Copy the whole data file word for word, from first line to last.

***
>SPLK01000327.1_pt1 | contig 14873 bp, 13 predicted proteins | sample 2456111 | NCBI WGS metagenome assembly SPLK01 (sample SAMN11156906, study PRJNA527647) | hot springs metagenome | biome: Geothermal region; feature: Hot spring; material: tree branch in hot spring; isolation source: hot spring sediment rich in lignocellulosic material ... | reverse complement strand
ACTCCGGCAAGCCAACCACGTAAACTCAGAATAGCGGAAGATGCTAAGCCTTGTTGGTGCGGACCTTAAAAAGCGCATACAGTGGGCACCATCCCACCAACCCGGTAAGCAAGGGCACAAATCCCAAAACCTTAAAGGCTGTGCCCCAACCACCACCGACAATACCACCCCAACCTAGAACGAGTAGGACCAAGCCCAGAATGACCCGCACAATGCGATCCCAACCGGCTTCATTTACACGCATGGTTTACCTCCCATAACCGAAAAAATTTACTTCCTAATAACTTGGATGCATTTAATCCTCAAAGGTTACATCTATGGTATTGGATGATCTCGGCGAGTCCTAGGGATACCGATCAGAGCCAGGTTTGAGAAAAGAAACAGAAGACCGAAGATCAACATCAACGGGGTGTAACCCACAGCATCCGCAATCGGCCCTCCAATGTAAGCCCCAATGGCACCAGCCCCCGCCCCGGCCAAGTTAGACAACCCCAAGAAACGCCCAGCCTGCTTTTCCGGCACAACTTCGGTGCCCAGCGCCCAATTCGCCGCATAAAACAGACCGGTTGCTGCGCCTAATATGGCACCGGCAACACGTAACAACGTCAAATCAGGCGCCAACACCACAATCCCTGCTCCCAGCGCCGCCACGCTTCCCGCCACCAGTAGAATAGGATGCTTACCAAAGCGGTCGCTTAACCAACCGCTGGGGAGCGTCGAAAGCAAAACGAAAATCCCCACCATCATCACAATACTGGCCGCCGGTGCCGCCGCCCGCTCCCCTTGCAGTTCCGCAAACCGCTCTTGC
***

>SPLK01000327.1_pt1 | contig 14873 bp, 13 predicted proteins | sample 2456111 | NCBI WGS metagenome assembly SPLK01 (sample SAMN11156906, study PRJNA527647) | hot springs metagenome | biome: Geothermal region; feature: Hot spring; material: tree branch in hot spring; isolation source: hot spring sediment rich in lignocellulosic material ... | reverse complement strand
ACTCCGGCAAGCCAACCACGTAAACTCAGAATAGCGGAAGATGCTAAGCCTTGTTGGTGCGGACCTTAAAAAGCGCATACAGTGGGCACCATCCCACCAACCCGGTAAGCAAGGGCACAAATCCCAAAACCTTAAAGGCTGTGCCCCAACCACCACCGACAATACCACCCCAACCTAGAACGAGTAGGACCAAGCCCAGAATGACCCGCACAATGCGATCCCAACCGGCTTCATTTACACGCATGGTTTACCTCCCATAACCGAAAAAATTTACTTCCTAATAACTTGGATGCATTTAATCCTCAAAGGTTACATCTATGGTATTGGATGATCTCGGCGAGTCCTAGGGATACCGATCAGAGCCAGGTTTGAGAAAAGAAACAGAAGACCGAAGATCAACATCAACGGGGTGTAACCCACAGCATCCGCAATCGGCCCTCCAATGTAAGCCCCAATGGCACCAGCCCCCGCCCCGGCCAAGTTAGACAACCCCAAGAAACGCCCAGCCTGCTTTTCCGGCACAACTTCGGTGCCCAGCGCCCAATTCGCCGCATAAAACAGACCGGTTGCTGCGCCTAATATGGCACCGGCAACACGTAACAACGTCAAATCAGGCGCCAACACCACAATCCCTGCTCCCAGCGCCGCCACGCTTCCCGCCACCAGTAGAATAGGATGCTTACCAAAGCGGTCGCTTAACCAACCGCTGGGGAGCGTCGAAAGCAAAACGAAAATCCCCACCATCATCACAATACTGGCCGCCGGTGCCGCCGCCCGCTCCCCTTGCAGTTCCGCAAACCGCTCTTGC